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Dendritic cell deficiencies persist seven months after SARS-CoV-2 infection

AuthorsPérez-Gómez, Alberto; Vitallé, Joana; Gasca-Capote, María del Carmen; Gutiérrez Valencia, Alicia; Trujillo-Rodríguez, María; Serna, Ana CSIC ORCID; Muñoz-Muela, Esperanza; Jiménez-León, María Reyes; Rafii-El-Idrissi Benhnia, Mohamed; Rivas-Jeremias, Inmaculada; Sotomayor, César; Roca-Oporto, Cristina; Espinosa, Nuria; Infante-Domínguez, Carmen; Crespo-Rivas, Juan Carlos; Fernández-Villar, Alberto; Pérez-González, Alexandre; López-Cortés, Luis F. CSIC; Poveda, Eva; Ruiz-Mateos, Ezequiel
Dendritic cells
Integrin β7
Lack of recovery
Issue Date19-Mar-2021
CitationBioRxiv: 10.1101/2021.03.18.436001 (2021)
AbstractSevere Acute Respiratory Syndrome Coronavirus (SARS-CoV)-2 infection induces an exacerbated inflammation driven by innate immunity components. Dendritic cells (DCs) play a key role in the defense against viral infections, for instance plasmacytoid DCs (pDCs), have the capacity to produce vast amounts of interferon-alpha (IFN-α). In COVID-19 there is a deficit in DC numbers and IFN-α production, which has been associated with disease severity. In this work, we described that in addition to the DC deficiency, several DC activation and homing markers were altered in acute COVID-19 patients, which were associated with multiple inflammatory markers. Remarkably, previously hospitalized and non-hospitalized patients remained with decreased numbers of CD1c+ myeloid DCs and pDCs seven months after SARS-CoV-2 infection. Moreover, the expression of DC markers as CD86 and CD4 were only restored in previously non-hospitalized patients while integrin β7 and indoleamine 2,3-dyoxigenase (IDO) no restoration was observed. These findings contribute to a better understanding of the immunological sequelae of COVID-19.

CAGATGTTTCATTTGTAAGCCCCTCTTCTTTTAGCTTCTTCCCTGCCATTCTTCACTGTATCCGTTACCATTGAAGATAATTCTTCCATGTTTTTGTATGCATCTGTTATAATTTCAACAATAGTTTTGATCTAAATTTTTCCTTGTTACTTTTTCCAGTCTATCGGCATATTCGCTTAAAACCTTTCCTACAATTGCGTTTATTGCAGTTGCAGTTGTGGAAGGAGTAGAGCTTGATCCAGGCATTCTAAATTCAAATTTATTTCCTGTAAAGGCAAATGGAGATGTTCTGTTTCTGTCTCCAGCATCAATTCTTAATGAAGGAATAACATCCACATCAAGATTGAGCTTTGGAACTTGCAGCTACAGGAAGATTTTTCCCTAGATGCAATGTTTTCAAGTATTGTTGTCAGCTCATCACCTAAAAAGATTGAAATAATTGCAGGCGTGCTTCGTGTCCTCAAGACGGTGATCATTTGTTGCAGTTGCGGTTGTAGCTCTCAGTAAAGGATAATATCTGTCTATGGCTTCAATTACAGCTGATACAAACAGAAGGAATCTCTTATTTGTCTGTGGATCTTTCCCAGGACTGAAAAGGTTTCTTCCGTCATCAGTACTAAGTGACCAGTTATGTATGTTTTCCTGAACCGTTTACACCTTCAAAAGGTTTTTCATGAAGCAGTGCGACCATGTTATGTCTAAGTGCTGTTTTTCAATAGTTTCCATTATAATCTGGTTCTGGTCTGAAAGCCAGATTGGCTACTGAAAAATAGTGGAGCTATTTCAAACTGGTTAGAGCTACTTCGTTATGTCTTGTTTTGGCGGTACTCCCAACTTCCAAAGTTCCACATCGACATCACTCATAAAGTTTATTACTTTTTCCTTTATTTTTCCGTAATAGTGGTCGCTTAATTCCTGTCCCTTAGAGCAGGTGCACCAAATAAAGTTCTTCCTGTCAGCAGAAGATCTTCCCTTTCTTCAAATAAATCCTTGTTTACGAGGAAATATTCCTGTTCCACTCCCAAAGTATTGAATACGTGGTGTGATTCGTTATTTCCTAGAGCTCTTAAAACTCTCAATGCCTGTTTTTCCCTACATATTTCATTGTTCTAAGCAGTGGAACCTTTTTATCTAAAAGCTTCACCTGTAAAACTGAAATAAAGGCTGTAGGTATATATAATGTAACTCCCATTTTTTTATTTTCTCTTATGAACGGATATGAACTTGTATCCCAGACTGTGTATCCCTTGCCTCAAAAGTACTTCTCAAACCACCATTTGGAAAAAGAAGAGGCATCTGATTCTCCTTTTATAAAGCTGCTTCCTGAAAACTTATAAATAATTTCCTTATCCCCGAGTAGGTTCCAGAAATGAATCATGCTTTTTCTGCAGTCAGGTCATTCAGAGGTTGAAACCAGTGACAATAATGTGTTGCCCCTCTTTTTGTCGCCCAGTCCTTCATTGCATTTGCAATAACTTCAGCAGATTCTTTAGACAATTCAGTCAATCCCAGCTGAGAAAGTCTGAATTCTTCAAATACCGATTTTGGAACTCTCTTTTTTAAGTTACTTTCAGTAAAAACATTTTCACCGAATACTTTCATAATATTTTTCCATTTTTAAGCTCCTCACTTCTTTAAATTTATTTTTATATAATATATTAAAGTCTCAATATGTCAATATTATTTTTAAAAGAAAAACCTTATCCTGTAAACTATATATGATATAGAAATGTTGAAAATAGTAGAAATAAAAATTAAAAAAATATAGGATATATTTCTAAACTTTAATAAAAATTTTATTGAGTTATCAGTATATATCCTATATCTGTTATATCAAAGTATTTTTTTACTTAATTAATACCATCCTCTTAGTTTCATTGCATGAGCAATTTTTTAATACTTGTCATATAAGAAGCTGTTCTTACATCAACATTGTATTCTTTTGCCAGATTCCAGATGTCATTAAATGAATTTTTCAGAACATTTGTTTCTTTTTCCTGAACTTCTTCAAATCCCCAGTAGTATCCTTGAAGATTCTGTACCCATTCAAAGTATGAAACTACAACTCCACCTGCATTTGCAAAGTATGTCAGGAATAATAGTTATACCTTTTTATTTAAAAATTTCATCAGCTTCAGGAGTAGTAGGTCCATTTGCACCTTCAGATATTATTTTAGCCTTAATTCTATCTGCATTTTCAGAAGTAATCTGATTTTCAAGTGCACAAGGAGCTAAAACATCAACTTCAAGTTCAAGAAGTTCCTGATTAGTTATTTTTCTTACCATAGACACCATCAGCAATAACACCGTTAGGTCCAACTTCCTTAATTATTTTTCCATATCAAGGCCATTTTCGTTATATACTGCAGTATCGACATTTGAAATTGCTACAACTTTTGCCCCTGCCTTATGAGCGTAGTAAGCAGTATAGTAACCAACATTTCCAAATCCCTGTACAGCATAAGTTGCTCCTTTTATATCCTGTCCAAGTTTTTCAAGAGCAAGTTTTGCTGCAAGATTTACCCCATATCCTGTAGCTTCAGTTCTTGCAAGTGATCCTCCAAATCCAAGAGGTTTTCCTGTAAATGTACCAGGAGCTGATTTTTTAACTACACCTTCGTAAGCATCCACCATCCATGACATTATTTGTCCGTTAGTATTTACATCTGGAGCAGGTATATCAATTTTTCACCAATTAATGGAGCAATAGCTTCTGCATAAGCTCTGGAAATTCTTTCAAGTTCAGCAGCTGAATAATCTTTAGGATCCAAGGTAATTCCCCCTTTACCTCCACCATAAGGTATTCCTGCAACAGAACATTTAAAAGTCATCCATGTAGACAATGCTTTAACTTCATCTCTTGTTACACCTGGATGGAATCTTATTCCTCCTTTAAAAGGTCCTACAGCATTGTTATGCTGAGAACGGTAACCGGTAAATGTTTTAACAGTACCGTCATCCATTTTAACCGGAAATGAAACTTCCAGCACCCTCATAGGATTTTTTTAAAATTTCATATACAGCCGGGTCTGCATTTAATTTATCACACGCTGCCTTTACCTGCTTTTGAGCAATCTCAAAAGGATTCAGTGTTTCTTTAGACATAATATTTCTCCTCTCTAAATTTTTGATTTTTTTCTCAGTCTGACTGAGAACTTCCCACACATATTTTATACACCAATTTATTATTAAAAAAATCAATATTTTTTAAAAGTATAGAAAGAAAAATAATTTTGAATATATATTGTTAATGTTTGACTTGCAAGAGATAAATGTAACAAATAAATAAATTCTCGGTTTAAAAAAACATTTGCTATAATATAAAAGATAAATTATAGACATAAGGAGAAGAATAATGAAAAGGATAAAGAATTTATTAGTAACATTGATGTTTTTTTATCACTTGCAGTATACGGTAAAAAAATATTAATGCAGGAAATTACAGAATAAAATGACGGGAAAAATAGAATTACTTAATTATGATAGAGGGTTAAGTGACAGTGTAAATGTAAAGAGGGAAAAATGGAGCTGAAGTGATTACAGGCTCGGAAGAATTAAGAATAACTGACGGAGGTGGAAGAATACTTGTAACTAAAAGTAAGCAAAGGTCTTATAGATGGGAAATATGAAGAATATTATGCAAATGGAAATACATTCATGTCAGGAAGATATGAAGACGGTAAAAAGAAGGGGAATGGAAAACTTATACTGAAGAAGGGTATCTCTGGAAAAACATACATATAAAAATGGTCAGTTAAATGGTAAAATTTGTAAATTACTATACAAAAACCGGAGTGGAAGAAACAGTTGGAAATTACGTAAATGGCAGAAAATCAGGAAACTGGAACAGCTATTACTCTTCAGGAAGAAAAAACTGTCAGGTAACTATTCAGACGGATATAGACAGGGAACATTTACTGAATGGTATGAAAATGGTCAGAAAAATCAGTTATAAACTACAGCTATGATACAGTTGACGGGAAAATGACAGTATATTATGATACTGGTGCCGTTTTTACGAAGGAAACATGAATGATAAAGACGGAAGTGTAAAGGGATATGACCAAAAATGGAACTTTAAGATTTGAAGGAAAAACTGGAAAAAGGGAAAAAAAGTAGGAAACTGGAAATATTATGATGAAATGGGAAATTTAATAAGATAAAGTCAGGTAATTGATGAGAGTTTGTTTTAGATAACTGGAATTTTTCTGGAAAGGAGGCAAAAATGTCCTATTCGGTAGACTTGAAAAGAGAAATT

Publisher version (URL)https://doi.org/10.1101/2021.03.18.436001
Appears in Collections:(IBIS) Artículos
(VICYT) Colección Especial COVID-19
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